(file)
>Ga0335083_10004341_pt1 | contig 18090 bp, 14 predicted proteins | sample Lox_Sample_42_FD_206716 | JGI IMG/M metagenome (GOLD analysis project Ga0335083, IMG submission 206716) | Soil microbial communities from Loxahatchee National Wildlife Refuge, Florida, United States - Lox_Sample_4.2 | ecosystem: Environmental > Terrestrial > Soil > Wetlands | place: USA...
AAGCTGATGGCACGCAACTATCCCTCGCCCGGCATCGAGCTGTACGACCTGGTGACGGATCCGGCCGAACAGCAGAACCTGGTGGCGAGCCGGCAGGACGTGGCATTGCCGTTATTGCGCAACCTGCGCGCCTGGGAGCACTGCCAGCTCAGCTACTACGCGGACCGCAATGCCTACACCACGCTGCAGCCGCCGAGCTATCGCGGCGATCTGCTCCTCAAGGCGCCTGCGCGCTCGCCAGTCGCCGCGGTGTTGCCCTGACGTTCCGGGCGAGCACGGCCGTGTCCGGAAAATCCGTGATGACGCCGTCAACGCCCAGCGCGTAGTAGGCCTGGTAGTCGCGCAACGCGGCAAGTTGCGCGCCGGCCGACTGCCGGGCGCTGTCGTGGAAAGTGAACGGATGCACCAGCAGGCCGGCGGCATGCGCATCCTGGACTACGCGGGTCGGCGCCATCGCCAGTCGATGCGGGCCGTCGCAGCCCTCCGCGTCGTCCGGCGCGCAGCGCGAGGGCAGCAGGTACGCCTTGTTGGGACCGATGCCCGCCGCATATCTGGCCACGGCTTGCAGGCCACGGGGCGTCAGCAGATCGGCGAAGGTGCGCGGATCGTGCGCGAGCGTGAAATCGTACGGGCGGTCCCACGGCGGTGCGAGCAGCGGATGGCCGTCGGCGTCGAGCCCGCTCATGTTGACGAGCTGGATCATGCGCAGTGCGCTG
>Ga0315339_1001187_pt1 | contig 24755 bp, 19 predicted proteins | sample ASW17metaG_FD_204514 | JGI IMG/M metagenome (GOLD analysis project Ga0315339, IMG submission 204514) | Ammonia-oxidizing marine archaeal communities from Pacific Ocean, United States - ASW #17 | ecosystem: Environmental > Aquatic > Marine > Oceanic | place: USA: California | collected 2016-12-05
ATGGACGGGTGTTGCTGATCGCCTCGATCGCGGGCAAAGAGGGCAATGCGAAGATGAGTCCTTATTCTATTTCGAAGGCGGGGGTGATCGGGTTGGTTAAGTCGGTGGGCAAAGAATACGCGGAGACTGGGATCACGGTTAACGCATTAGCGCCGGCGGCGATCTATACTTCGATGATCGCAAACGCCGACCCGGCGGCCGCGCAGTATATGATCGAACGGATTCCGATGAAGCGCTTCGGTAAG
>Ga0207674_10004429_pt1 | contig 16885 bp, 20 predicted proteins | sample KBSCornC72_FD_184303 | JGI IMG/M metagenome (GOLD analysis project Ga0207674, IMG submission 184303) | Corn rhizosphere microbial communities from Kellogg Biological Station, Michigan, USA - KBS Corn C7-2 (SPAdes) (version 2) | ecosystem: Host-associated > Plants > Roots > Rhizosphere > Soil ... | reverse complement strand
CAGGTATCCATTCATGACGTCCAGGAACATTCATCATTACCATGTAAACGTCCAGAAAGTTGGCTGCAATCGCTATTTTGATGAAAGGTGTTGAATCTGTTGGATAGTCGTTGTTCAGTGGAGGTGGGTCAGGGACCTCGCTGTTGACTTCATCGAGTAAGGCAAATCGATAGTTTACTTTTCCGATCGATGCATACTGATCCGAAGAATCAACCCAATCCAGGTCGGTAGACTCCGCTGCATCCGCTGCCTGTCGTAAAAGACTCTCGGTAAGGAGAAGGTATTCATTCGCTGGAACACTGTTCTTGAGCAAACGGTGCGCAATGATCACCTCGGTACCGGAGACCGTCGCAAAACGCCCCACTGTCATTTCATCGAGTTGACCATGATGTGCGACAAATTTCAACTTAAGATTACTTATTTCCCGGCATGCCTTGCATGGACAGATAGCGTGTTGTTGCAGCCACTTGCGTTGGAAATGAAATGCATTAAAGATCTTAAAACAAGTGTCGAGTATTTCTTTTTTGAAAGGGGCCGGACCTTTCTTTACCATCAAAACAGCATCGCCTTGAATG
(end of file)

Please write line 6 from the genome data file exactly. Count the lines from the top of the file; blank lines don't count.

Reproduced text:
CAGGTATCCATTCATGACGTCCAGGAACATTCATCATTACCATGTAAACGTCCAGAAAGTTGGCTGCAATCGCTATTTTGATGAAAGGTGTTGAATCTGTTGGATAGTCGTTGTTCAGTGGAGGTGGGTCAGGGACCTCGCTGTTGACTTCATCGAGTAAGGCAAATCGATAGTTTACTTTTCCGATCGATGCATACTGATCCGAAGAATCAACCCAATCCAGGTCGGTAGACTCCGCTGCATCCGCTGCCTGTCGTAAAAGACTCTCGGTAAGGAGAAGGTATTCATTCGCTGGAACACTGTTCTTGAGCAAACGGTGCGCAATGATCACCTCGGTACCGGAGACCGTCGCAAAACGCCCCACTGTCATTTCATCGAGTTGACCATGATGTGCGACAAATTTCAACTTAAGATTACTTATTTCCCGGCATGCCTTGCATGGACAGATAGCGTGTTGTTGCAGCCACTTGCGTTGGAAATGAAATGCATTAAAGATCTTAAAACAAGTGTCGAGTATTTCTTTTTTGAAAGGGGCCGGACCTTTCTTTACCATCAAAACAGCATCGCCTTGAATG